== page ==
Dusty Baker is a baseball lifer — nearly 50 years in the game, as a player and manager.
When you spend that much time in the game, you’re going to be a traveling man, wearing a lot of uniforms along the way. Some, though, will mean more than others.
Some uniforms become your identity.
This weekend, the Los Angeles Dodgers were in town for a three-game series with the Washington Nationals. Baker wears a Nationals uniform, but the Dodger blue across the field has special meaning to him.
It was as a Dodger that Baker was a two-tine All Star. He got his World Series ring in 1981 and went to four postseasons in Los Angeles. He spent eight seasons wearing a Dodgers uniform — after spending the first eight years of his playing career wearing an Atlanta Braves uniform.
I asked Baker who does he identify with more in his playing career — the Dodgers or the Braves?
For Baker, it’s a dual identity.
“I’m from Sacramento and Riverside (California),” he said. “I was born in Riverside and moved to Sacramento when I was 16. I lived in Sacramento most of my life, but I can never forget where I was born.
“I was born with the Braves (he came up to Atlanta the first time in 1968) and I matured as a man with the Dodgers. I was with both of them for an equal amount of time, and I identify with both for different things and changes that happened during those years.”
His connection with the Braves is strong. Spending six years as a teammate of Hank Aaron will do that.
“Those are my formative years around Hank Aaron and Rico Carty and Ralph Garr and Orlando Cepeda, when I was 19 years old — there’s no substitute for that, Phil Niekro and Joe Torre,” Baker said. “Then I went to the Dodgers, and that was my childhood team. Tommy Davis was my childhood hero, he wore number 12 and played left field. I ended up wearing his uniform and playing left field and batting third sometimes just like my hero. How many kids get a chance to do that?”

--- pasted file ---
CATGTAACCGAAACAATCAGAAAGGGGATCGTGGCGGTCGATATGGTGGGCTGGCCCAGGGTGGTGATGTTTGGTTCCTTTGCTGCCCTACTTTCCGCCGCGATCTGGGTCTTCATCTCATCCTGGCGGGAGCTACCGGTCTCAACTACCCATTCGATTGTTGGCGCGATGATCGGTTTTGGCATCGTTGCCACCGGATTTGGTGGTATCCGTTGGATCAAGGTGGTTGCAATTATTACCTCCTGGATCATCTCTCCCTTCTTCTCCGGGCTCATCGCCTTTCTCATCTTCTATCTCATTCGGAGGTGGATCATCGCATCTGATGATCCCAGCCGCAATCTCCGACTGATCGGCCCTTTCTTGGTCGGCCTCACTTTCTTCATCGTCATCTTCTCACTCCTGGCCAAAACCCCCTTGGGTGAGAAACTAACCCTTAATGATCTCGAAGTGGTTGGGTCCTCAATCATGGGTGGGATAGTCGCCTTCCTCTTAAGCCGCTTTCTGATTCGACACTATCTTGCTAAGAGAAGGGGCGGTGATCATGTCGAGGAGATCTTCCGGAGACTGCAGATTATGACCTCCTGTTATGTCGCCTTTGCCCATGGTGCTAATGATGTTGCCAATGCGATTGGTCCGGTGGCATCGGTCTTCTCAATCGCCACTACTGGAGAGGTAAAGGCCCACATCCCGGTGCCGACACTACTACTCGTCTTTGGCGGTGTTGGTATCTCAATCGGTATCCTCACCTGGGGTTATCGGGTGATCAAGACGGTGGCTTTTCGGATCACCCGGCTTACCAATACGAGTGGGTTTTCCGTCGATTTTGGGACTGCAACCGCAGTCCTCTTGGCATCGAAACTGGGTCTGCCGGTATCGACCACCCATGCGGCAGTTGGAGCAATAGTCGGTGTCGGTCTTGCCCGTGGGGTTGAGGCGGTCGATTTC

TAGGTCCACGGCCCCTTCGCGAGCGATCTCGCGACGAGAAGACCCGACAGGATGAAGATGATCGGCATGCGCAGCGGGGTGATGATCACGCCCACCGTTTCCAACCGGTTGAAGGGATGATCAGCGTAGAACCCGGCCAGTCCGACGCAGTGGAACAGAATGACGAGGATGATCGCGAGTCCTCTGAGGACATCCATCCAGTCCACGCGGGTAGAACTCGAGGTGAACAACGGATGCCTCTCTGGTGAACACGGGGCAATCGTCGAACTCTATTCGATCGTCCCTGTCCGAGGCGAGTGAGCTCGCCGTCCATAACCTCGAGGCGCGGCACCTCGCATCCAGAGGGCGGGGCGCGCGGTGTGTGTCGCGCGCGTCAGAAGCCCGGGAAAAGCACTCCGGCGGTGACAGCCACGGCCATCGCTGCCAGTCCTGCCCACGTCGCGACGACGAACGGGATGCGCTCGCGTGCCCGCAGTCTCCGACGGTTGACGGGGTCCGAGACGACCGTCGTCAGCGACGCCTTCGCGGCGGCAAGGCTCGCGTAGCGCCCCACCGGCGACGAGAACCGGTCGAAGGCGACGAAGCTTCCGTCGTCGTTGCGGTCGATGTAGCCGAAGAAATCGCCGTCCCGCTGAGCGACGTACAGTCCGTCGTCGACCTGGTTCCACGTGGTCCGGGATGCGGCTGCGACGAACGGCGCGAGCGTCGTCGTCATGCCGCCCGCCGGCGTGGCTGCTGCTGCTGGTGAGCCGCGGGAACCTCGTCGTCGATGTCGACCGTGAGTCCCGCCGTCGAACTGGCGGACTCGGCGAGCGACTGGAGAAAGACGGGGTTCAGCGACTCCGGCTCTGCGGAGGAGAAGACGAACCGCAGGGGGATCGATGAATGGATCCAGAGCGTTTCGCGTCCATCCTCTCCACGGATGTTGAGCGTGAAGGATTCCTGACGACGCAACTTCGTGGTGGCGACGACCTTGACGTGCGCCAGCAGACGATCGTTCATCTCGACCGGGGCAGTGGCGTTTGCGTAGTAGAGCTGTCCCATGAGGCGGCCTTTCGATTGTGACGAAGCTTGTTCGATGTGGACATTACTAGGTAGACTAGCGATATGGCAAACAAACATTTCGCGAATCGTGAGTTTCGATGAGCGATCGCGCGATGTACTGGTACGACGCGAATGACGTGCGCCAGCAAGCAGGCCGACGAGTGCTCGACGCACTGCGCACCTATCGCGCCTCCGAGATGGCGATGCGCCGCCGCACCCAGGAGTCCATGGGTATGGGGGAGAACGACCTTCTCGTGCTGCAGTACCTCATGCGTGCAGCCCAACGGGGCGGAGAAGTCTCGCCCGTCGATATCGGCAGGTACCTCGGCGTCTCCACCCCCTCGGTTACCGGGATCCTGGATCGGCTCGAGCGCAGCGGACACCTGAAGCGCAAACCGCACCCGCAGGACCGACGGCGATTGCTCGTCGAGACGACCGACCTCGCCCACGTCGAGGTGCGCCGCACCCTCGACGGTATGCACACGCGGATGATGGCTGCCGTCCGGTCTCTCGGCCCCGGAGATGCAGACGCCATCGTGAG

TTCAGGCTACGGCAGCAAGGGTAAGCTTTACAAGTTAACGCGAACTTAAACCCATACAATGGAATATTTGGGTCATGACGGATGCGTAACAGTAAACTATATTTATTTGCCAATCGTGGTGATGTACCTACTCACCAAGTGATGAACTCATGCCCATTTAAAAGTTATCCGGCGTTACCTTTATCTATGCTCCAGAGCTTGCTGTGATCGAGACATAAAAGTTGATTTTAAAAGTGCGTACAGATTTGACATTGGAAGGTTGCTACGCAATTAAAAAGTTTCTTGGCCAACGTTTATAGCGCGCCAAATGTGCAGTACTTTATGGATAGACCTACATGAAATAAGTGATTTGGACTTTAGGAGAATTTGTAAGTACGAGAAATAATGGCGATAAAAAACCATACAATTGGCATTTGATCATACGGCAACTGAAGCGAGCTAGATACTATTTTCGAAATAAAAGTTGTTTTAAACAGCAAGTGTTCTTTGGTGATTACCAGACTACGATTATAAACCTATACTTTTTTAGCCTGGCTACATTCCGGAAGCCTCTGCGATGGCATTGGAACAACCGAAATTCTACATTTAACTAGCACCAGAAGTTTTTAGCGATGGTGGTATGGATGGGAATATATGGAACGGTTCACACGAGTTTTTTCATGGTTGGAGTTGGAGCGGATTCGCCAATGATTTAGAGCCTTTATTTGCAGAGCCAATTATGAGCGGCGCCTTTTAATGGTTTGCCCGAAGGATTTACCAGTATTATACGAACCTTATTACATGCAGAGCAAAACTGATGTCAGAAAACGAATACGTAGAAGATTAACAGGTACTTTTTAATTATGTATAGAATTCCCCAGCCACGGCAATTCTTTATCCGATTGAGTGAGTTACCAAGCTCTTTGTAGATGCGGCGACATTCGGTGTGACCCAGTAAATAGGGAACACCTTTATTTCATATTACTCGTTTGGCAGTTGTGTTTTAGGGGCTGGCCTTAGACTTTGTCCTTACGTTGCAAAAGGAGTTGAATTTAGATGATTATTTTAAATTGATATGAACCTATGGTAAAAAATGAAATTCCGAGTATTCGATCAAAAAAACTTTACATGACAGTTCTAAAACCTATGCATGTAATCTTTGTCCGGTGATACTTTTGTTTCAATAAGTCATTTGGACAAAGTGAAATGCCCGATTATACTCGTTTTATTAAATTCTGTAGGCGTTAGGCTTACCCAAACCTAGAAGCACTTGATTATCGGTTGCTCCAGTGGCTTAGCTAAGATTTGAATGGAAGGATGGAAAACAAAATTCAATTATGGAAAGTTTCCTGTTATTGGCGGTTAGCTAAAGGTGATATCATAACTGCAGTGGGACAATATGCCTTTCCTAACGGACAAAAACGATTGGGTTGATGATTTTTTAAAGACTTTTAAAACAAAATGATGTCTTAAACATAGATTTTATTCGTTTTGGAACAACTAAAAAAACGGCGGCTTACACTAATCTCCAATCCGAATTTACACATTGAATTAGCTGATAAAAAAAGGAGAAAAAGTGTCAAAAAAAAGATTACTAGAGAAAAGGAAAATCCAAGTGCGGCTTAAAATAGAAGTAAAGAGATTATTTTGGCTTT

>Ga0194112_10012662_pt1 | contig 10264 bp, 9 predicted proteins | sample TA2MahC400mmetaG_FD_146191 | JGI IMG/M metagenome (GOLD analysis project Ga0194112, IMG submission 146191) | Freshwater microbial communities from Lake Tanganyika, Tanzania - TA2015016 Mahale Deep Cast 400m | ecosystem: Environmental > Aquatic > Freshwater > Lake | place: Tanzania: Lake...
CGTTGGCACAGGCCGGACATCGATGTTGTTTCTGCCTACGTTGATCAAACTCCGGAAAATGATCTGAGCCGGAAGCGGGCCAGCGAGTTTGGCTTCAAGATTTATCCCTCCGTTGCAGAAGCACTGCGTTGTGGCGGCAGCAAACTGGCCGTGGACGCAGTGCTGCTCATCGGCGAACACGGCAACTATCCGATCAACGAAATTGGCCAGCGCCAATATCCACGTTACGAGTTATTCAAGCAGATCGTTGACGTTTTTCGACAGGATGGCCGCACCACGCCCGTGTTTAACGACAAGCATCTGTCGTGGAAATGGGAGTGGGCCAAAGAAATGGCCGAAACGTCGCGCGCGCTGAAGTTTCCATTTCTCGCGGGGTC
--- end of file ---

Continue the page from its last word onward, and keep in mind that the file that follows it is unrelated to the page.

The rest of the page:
For those who are uninformed, Tommy Davis won the batting title in 1962 with the Dodgers with 27 home runs, 153 RBI, 120 runs scored, 230 hits and a .346 batting average — a remarkable season. He followed that with another batting title in 1963, batting .326.
Davis had as sweet a swing as you would ever see, only to have his career derailed by an ankle injury in 1965, and though he would go on to play 11 more seasons as a productive player, he was never the same.
Like playing with Aaron, growing up watching Davis play would have an impact on you.
Baker played 19 seasons in the majors, finishing up with the San Francisco Giants and the Oakland Athletics.
He has spent 22 years as a manager — a different job with a different identity.
Baker has managed in San Francisco (10 seasons with the Giants from 1993 to 2002), Chicago (four seasons with the Cubs from 2003 through 2006), Cincinnati (six seasons with the Reds from 2008 to 2013) and is now in his second season as the Washington Nationals manager.
The job that had the most impact on him was the Giants — his first managing job, the one where he spent 10 years and won a National League pennant. That is the managing role Baker identifies with the most.
“Probably my managerial career I identify with San Francisco — and now with the Washington Nationals,” Baker said.
The Nationals could still prove to be the place and time that Dusty Baker will identify the most when all is said and done— if he is able to lead this team to a World Series championship.
I think Baker is a Hall of Fame skipper, with or without a World Series on his managerial resume. He has led four different teams to the post season, and his teams got better with every stop.
Baker has 1,855 career wins — 14th on the all-time managerial winning list, with a .532 winning percentage. I believe he will have a plaque someday in the Hall. But a World Series ring as a manager leave no room for debate.
His identity as the Washington Nationals manager could pave the way for Baker to Cooperstown.
• Thom Loverro hosts his weekly podcast “Cigars & Curveballs” Wednesdays available on iTunes, Google Play and the reVolver podcast network.
• Thom Loverro can be reached at email@example.com.
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